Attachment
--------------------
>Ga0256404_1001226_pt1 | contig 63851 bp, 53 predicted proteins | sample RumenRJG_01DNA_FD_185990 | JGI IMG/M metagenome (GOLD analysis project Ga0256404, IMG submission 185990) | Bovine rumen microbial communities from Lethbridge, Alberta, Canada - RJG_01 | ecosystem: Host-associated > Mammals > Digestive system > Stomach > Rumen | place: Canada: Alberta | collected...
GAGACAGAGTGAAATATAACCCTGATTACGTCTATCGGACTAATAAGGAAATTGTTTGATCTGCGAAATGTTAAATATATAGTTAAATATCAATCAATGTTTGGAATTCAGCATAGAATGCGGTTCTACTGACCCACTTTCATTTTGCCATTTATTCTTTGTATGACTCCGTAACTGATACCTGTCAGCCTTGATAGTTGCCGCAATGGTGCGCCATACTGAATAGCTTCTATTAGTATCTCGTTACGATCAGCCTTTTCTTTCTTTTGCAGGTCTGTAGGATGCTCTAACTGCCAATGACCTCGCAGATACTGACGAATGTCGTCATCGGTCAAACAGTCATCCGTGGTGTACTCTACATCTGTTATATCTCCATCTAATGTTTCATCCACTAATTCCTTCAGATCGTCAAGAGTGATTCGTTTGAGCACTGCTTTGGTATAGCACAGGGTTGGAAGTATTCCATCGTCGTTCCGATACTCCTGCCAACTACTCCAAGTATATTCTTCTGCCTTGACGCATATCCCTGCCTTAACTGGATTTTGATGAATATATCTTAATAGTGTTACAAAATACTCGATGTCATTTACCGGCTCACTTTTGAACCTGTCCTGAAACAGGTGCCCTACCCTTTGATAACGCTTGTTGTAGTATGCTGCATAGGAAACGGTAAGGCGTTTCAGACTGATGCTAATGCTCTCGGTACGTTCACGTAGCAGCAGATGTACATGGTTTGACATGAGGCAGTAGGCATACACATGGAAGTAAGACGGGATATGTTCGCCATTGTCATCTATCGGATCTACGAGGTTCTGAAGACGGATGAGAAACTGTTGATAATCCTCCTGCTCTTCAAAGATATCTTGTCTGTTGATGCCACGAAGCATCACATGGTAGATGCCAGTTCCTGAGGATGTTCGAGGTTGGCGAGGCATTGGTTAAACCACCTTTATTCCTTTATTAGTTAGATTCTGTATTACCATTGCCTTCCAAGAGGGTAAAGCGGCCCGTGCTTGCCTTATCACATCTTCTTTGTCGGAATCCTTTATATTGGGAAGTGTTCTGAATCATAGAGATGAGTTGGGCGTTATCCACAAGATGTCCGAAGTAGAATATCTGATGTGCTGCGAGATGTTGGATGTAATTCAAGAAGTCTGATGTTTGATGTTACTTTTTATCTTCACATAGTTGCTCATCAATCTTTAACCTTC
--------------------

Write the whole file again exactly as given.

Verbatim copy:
>Ga0256404_1001226_pt1 | contig 63851 bp, 53 predicted proteins | sample RumenRJG_01DNA_FD_185990 | JGI IMG/M metagenome (GOLD analysis project Ga0256404, IMG submission 185990) | Bovine rumen microbial communities from Lethbridge, Alberta, Canada - RJG_01 | ecosystem: Host-associated > Mammals > Digestive system > Stomach > Rumen | place: Canada: Alberta | collected...
GAGACAGAGTGAAATATAACCCTGATTACGTCTATCGGACTAATAAGGAAATTGTTTGATCTGCGAAATGTTAAATATATAGTTAAATATCAATCAATGTTTGGAATTCAGCATAGAATGCGGTTCTACTGACCCACTTTCATTTTGCCATTTATTCTTTGTATGACTCCGTAACTGATACCTGTCAGCCTTGATAGTTGCCGCAATGGTGCGCCATACTGAATAGCTTCTATTAGTATCTCGTTACGATCAGCCTTTTCTTTCTTTTGCAGGTCTGTAGGATGCTCTAACTGCCAATGACCTCGCAGATACTGACGAATGTCGTCATCGGTCAAACAGTCATCCGTGGTGTACTCTACATCTGTTATATCTCCATCTAATGTTTCATCCACTAATTCCTTCAGATCGTCAAGAGTGATTCGTTTGAGCACTGCTTTGGTATAGCACAGGGTTGGAAGTATTCCATCGTCGTTCCGATACTCCTGCCAACTACTCCAAGTATATTCTTCTGCCTTGACGCATATCCCTGCCTTAACTGGATTTTGATGAATATATCTTAATAGTGTTACAAAATACTCGATGTCATTTACCGGCTCACTTTTGAACCTGTCCTGAAACAGGTGCCCTACCCTTTGATAACGCTTGTTGTAGTATGCTGCATAGGAAACGGTAAGGCGTTTCAGACTGATGCTAATGCTCTCGGTACGTTCACGTAGCAGCAGATGTACATGGTTTGACATGAGGCAGTAGGCATACACATGGAAGTAAGACGGGATATGTTCGCCATTGTCATCTATCGGATCTACGAGGTTCTGAAGACGGATGAGAAACTGTTGATAATCCTCCTGCTCTTCAAAGATATCTTGTCTGTTGATGCCACGAAGCATCACATGGTAGATGCCAGTTCCTGAGGATGTTCGAGGTTGGCGAGGCATTGGTTAAACCACCTTTATTCCTTTATTAGTTAGATTCTGTATTACCATTGCCTTCCAAGAGGGTAAAGCGGCCCGTGCTTGCCTTATCACATCTTCTTTGTCGGAATCCTTTATATTGGGAAGTGTTCTGAATCATAGAGATGAGTTGGGCGTTATCCACAAGATGTCCGAAGTAGAATATCTGATGTGCTGCGAGATGTTGGATGTAATTCAAGAAGTCTGATGTTTGATGTTACTTTTTATCTTCACATAGTTGCTCATCAATCTTTAACCTTC